Is there anything to be learned from almost losing to Navy?

In eeking out a 24-21 victory against the Navy Midshipmen on Saturday, South Carolina narrowly avoided the football equivalent of getting shut out by Tim Wakefield.

Was it embarrassing? Yes. But does the fact that South Carolina only beat Navy by three tell us anything about how the Gamecocks (particularly their defense) will play during the remainder of the season? Just as looking foolish in four plate appearances against Wakefield's knuckleball today doesn't mean you won't pummel John Lackey's lifeless fastball tomorrow, the answer is "Of course not."

Most of the criticism of the team's performance in last weekend's home opener seems to center around 1) the passing game and 2) the defense (particularly on third and fourth downs).

The Passing Game

My own comments about Stephen Garcia in the game thread were pretty sharply negative. But he did get much better as the game went on, which I think had something to do with Spurrier finally abandoning the foolhardy notion that Garcia can excel as a primarily vertical passer. 

I got the impression from Spurrier all week that he was indignant about having to play a team like Navy and just wanted to light them up in the first quarter and be done with it. Unfortunately, this team isn't quite there yet - at least in the passing game. Spurrier needs to figure something out quick though. It's difficult to understand why they can't pass the ball at least as effectively as they did last year. The only major contributor lost was Tori Gurley, and he wasn't exactly beating teams all by himself.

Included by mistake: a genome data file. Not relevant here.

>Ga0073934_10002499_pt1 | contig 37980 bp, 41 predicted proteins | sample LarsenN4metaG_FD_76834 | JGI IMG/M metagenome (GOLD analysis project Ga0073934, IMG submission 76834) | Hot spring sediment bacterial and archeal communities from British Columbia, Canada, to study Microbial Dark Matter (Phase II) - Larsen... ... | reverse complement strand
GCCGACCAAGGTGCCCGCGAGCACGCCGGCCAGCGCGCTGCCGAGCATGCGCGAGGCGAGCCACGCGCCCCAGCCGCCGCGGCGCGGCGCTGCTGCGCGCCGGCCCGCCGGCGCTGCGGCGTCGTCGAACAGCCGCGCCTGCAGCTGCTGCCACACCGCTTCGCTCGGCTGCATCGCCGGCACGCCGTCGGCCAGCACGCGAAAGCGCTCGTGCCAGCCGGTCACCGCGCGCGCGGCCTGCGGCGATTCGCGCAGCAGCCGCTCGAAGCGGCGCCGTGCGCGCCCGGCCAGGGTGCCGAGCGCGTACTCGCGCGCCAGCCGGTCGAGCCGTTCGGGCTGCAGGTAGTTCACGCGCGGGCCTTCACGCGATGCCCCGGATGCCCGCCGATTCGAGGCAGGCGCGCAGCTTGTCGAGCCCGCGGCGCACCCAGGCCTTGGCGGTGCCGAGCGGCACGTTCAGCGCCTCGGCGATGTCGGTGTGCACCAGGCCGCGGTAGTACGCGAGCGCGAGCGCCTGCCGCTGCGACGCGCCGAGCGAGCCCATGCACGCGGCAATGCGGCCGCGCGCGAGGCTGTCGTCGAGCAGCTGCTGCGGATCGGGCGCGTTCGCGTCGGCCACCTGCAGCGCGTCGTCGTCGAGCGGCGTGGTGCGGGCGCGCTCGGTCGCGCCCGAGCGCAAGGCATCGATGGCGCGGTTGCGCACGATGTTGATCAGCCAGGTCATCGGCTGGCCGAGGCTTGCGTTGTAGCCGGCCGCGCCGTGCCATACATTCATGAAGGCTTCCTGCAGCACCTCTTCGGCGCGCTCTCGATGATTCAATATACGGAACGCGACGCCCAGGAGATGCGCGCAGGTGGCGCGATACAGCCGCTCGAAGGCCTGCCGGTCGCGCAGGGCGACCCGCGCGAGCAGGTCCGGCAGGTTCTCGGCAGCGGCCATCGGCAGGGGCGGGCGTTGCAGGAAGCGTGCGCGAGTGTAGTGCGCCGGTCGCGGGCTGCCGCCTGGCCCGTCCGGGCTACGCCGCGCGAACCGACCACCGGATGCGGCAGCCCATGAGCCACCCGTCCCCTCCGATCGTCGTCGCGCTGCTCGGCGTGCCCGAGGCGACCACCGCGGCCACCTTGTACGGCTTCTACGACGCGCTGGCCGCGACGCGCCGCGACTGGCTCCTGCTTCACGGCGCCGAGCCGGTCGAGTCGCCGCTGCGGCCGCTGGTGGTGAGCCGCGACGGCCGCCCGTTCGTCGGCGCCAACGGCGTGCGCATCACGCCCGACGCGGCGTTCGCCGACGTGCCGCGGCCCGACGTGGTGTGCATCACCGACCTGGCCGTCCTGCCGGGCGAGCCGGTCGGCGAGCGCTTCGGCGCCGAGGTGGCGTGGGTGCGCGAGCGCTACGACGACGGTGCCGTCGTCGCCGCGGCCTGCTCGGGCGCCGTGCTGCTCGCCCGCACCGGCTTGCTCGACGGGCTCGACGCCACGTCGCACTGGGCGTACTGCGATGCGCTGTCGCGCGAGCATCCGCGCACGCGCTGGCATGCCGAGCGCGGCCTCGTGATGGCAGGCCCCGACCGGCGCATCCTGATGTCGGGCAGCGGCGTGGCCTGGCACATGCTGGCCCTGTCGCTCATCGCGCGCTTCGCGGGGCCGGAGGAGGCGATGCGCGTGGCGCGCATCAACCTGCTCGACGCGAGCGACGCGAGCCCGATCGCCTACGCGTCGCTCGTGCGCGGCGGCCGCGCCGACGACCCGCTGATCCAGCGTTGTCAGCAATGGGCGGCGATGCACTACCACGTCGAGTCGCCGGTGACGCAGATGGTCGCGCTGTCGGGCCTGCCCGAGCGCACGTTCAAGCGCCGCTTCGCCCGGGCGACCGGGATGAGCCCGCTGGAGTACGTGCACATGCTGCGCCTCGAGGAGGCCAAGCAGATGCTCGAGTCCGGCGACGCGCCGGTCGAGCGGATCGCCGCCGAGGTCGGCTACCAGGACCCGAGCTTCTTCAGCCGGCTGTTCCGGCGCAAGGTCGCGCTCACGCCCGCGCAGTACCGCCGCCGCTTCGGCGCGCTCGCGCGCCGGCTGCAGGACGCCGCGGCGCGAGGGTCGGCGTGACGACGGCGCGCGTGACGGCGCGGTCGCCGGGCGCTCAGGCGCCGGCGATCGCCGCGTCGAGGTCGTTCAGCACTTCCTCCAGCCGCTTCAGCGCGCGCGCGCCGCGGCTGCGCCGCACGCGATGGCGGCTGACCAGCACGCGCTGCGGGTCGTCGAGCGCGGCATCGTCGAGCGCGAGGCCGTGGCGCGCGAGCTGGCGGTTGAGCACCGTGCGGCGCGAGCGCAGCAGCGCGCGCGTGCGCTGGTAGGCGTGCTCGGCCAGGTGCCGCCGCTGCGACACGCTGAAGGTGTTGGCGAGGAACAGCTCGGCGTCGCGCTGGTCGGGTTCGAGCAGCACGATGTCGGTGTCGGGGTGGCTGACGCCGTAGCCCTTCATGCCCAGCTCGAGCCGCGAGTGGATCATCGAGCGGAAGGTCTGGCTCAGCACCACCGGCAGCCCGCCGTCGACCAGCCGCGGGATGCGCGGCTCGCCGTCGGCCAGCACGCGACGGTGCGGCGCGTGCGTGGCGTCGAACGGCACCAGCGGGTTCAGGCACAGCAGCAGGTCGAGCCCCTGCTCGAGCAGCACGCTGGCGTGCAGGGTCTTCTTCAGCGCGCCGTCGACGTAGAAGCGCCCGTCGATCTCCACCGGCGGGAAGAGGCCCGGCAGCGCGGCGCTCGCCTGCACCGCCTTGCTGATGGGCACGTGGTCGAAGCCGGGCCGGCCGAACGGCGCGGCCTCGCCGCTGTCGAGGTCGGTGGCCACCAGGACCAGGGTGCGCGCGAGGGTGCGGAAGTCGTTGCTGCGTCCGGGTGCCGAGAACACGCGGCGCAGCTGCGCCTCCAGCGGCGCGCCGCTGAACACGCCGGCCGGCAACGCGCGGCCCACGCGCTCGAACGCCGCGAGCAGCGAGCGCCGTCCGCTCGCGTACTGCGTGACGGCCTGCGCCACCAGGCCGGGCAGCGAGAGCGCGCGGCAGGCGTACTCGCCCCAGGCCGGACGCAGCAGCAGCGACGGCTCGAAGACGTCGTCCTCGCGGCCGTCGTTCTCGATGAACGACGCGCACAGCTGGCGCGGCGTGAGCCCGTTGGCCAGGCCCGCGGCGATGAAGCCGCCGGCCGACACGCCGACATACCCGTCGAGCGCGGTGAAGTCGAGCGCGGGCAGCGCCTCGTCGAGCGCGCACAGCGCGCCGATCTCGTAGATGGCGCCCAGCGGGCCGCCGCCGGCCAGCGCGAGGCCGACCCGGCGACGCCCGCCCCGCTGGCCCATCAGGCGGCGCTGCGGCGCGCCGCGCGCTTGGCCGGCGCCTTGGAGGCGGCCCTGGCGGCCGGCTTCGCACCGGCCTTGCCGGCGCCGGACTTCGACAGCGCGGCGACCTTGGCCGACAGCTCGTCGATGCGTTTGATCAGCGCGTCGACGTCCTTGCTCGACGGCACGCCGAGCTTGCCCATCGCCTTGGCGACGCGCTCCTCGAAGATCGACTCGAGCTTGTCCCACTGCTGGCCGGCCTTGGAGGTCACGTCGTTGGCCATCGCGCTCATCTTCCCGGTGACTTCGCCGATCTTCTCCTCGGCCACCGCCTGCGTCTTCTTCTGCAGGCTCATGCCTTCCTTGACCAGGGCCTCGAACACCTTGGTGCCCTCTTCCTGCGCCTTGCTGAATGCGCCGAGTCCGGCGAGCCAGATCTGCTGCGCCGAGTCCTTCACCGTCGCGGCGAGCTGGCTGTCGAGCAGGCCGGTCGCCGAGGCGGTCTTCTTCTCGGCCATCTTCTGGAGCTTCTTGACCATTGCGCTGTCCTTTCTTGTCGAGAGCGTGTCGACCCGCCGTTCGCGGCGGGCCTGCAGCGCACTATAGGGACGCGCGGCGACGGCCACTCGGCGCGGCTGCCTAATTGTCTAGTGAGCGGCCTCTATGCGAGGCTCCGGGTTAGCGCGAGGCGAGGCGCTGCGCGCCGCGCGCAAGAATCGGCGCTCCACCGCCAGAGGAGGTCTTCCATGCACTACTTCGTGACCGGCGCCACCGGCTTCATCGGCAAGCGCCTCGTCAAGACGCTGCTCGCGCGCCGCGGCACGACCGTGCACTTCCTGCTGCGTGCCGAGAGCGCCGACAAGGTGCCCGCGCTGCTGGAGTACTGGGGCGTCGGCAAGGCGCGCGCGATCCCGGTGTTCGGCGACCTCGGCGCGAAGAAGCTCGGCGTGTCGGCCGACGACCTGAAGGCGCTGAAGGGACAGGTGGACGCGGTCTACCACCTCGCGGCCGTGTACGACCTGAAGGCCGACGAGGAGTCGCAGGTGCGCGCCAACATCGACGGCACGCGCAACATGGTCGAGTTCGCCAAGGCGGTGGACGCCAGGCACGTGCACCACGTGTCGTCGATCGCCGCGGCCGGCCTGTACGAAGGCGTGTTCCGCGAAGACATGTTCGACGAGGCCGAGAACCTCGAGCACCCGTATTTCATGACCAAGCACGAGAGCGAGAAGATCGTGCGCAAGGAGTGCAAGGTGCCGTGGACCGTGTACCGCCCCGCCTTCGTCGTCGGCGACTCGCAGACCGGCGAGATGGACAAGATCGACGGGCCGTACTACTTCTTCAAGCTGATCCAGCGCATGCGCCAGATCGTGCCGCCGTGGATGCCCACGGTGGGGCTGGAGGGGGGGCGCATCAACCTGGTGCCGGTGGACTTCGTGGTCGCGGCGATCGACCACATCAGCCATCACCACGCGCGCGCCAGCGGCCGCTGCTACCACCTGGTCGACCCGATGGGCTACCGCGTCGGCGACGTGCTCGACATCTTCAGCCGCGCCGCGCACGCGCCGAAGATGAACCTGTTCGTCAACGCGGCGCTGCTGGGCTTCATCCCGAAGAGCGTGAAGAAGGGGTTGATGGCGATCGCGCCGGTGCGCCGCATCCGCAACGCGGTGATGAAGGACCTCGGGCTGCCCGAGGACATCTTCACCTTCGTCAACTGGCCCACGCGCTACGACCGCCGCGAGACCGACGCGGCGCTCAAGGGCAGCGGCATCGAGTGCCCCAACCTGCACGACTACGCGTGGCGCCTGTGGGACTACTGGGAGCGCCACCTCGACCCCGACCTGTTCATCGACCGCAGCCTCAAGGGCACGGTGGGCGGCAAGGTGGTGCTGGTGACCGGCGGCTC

I'm actually much less worried about the defense.

A great deal has been made of the Gamecocks' continued difficulty getting teams off the field, but the defense's third down down woes (9 conversions in 14 attempts)  were primarily a result result of Navy being extremely efficient on second down, successfully gaining at least half of the yards needed for a first down 87.5% of the time. When you can do that on second down, of course you're going to convert more than 50% of your third down attempts. Obviously, the defense is just as accountable for how they play on second down as they are on third, but Navy's offense is designed to set up easy conversions of third down and short yardage.

The Gamecocks only stopped the Middies on 50% of their passing attempts on third or fourth down, which is certainly a lower success rate than you'd like to see against a team like Navy, but given that there were only six such plays during the game, this could just be the result of a small sample size. Interestingly, the Gamecocks thwarted the three pass plays that did not come on third or fourth and long (2 incompletions, 1 gain of 2 yards), when Navy presumably had the element of surprise on its side.

The most encouraging defensive stat from this game is that they improved on a per play basis by over a yard and a half from the first half to the second (6.58 yards per play and 5.04 yards per play, respectively). This alleviates a lot of concerns that I had about Ellis Johnson's inability to make adjustments to Georgia's offensive gameplan in the second half of last week's game.*

Because Navy's offense is so unusual and does so much to negate what teams like South Carolina do well, it's very difficult to evaluate the performance of the defensive unit in a way that would bear any relevance to the nine games on the schedule that have yet to be played. It's probably best to just throw this game out altogether in your analysis of this team. But even if you include it, we're really only looking at one truly bad quarter of defense: the fourth quarter of the UGA game, a quarter in which the defense was so awful that excluding it from the season totals would result in a 10% drop in the defense's yards per play from 5.39 to 4.9.

There's a decent chance that, by the end of the season, everyone is talking about how vastly this defense has improved, when really - with the exception of one quarter - I don't think it's been as bad as advertised.

*Ellis Johnson mentioned in his postgame interview that he was on the sidelines for the Georgia game instead of in the booth. Is it possible that this inhibited his ability to make the necessary adjustments to the Bulldogs' short passing game? Maybe I'm fishing for a narrative here, but it could certainly explain a glaring coaching blunder.

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